0:49:560:49:59

and carried by India's great rivers on the 1,500 mile journey

0:49:590:50:04

from their source high in the Himalayas.

0:50:040:50:08

Where the rivers meet the sea, they deposit their bounty.

0:50:080:50:11

These waters are bursting with life.

0:50:120:50:14

This beach is about to add to it.

0:50:160:50:18

At the moment, as you can see, this beach is just calm,

0:50:200:50:24

like any other normal beach. And it's hard to believe that

0:50:240:50:27

through the night and tomorrow morning,

0:50:270:50:30

this entire beach will be alive

0:50:300:50:33

and will erupt with baby olive ridley turtles.

0:50:330:50:36

This is the largest mass nesting

0:50:370:50:39

site in the world for the olive ridley turtle.

0:50:390:50:42

It's vital to the survival of the species.

0:50:430:50:46

It's considered so important that the local government post

0:50:490:50:52

guards to protect the young turtles.

0:50:520:50:55

Olive ridley turtles spend their lives out at sea.

0:50:590:51:02

But each year, at one particular time,

0:51:040:51:07

hundreds of thousands of females return here.

0:51:070:51:10

It's the beach they hatched on, and they too will lay their eggs here.

0:51:100:51:15

It's an event that is known as the arribada.

0:51:150:51:19

It means the arrival.

0:51:190:51:21

Once the eggs are laid...

0:51:270:51:29

..she returns to the sea.

0:51:310:51:32

Leaving the eggs to incubate in the sand.

0:51:370:51:39

They'll take between 40 and 60 days to grow.

0:51:410:51:44

I'm here to see hundreds of thousands of baby turtles

0:51:490:51:52

bursting out of the sand.

0:51:520:51:54

As night draws in,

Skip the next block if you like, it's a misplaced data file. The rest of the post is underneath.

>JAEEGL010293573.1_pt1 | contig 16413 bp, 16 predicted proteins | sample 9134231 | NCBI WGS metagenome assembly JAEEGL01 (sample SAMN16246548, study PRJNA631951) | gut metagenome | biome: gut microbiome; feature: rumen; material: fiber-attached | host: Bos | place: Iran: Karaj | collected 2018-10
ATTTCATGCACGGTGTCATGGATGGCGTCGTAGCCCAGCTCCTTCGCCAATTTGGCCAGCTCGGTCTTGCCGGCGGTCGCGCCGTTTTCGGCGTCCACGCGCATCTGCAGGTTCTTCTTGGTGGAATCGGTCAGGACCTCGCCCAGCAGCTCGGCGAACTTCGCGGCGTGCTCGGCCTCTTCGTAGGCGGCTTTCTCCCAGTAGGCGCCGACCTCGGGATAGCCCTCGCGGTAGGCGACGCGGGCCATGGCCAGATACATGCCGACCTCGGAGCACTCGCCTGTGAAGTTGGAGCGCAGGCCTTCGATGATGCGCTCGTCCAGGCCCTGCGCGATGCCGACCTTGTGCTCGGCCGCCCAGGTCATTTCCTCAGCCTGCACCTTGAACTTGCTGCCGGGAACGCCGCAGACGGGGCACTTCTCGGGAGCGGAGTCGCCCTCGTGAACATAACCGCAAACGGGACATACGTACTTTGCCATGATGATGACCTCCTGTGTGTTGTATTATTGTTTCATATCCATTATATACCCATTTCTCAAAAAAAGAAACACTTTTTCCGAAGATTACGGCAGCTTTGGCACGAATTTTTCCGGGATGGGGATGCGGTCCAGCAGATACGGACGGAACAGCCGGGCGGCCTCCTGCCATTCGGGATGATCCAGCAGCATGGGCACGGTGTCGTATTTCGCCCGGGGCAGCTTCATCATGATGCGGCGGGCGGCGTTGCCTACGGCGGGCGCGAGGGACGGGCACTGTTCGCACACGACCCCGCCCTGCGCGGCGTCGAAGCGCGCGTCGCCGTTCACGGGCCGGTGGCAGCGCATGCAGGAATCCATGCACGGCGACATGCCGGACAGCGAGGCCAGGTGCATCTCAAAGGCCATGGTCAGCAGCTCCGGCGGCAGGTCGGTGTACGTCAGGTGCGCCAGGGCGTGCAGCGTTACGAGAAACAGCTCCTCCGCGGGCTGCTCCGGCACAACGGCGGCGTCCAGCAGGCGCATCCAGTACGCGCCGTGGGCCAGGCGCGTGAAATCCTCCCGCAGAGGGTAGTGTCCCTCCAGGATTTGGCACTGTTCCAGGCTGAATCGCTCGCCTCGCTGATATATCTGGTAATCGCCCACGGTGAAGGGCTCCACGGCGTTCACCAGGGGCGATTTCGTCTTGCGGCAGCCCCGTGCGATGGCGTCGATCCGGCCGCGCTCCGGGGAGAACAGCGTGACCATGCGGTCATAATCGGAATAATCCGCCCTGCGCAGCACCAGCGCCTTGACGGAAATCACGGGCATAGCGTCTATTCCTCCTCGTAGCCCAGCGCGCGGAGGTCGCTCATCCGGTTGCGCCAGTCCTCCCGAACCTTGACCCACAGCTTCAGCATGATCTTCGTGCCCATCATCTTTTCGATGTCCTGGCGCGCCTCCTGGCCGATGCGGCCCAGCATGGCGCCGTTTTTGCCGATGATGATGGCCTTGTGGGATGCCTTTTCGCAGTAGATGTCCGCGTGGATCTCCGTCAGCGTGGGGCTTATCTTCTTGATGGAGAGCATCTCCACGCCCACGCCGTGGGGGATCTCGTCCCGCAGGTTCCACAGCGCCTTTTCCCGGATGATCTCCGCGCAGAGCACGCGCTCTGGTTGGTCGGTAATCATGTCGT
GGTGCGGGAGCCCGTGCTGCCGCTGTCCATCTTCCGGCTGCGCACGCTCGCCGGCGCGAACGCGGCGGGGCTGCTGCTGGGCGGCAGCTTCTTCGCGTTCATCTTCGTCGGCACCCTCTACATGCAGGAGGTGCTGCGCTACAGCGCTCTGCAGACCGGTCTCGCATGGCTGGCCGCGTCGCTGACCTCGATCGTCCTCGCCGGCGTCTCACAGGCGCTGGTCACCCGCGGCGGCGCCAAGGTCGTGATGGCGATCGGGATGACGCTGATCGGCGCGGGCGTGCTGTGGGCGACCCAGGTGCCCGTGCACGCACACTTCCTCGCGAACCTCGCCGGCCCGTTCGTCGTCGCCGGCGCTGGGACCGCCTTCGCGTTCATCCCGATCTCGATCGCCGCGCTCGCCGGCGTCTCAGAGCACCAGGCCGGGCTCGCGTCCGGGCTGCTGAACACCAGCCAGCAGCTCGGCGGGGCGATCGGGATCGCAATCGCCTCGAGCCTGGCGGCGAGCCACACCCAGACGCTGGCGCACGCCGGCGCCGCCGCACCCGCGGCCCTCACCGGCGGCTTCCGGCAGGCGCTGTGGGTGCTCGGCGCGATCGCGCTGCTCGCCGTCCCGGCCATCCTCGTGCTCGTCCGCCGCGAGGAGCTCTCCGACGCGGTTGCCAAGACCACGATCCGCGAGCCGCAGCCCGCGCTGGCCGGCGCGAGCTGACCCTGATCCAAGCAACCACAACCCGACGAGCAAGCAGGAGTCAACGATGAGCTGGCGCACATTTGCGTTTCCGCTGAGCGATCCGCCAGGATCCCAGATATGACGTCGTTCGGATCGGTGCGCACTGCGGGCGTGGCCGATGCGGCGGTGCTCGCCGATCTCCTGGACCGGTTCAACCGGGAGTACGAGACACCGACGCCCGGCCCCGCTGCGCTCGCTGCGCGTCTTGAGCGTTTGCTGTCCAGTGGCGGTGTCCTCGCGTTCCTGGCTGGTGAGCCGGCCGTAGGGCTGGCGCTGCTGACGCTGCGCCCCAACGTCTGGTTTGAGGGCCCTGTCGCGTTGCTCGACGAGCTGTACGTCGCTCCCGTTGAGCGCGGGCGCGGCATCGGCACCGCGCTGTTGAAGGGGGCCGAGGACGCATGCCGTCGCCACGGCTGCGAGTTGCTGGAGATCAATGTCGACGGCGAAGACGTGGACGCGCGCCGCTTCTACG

0:51:560:51:58

the first turtles begin to hatch.

0:51:580:52:01

These two little fellas

0:52:020:52:04

are the first two that I've seen this evening.

0:52:040:52:07

They've just literally popped out of a hole, just to the right

0:52:070:52:10

of my foot here, and are now slowly taking their very first steps

0:52:100:52:14

towards the ocean, which is just here.

0:52:140:52:17

And it's just lovely to watch.

0:52:170:52:19

My first baby turtle makes it to the sea,

0:52:210:52:24

but this is just the beginning.

0:52:240:52:26

The hatching is so important that we have to use a camera

0:52:350:52:38

that films by moonlight alone.

0:52:380:52:40

It's such a big moment for this little turtle. He's clearly just

0:52:440:52:47

taking his time to look around and decide which way he thinks is best.

0:52:470:52:51

We believe that they follow the light.

0:52:530:52:54

And often when they come out at night like this,

0:52:540:52:57

the moon and the reflection of the moon on the sea

0:52:570:52:59

is the way...is how they know which way to go.

0:52:590:53:02

Light pollution inland makes some of the young head the wrong way.

0:53:030:53:07

Across the beach, hundreds of nests start to move.

0:53:120:53:15

Scientists have discovered that the turtles co-ordinate

0:53:180:53:22

hatching by calling to each other while they're still in the eggs.

0:53:220:53:26

Most of the turtles hatch under cover of darkness.

0:53:300:53:33

As dawn breaks, I can see why.

0:53:410:53:44

They are easy pickings for predators.

0:53:450:53:48

Like jungle crows and Brahminy kites.

0:53:510:53:54

Even those that make it to the sea aren't safe.

0:54:030:54:06

Sharks and other threats await.

0:54:060:54:08

Of all the turtles born here,

0:54:100:54:12

only one in 1,000 will reach maturity.

0:54:120:54:15

It's the reason that there are over a million young.

0:54:170:54:20

But it's not just predators that are a hazard.

0:54:220:54:24

This poor little turtle's really well caught up in this fishing net,

0:54:270:54:31

and I'm trying to free him.

0:54:310:54:32

But I've just got to be really gentle, he's so fragile

0:54:340:54:37

that I'm desperately trying not to hurt him while I do this.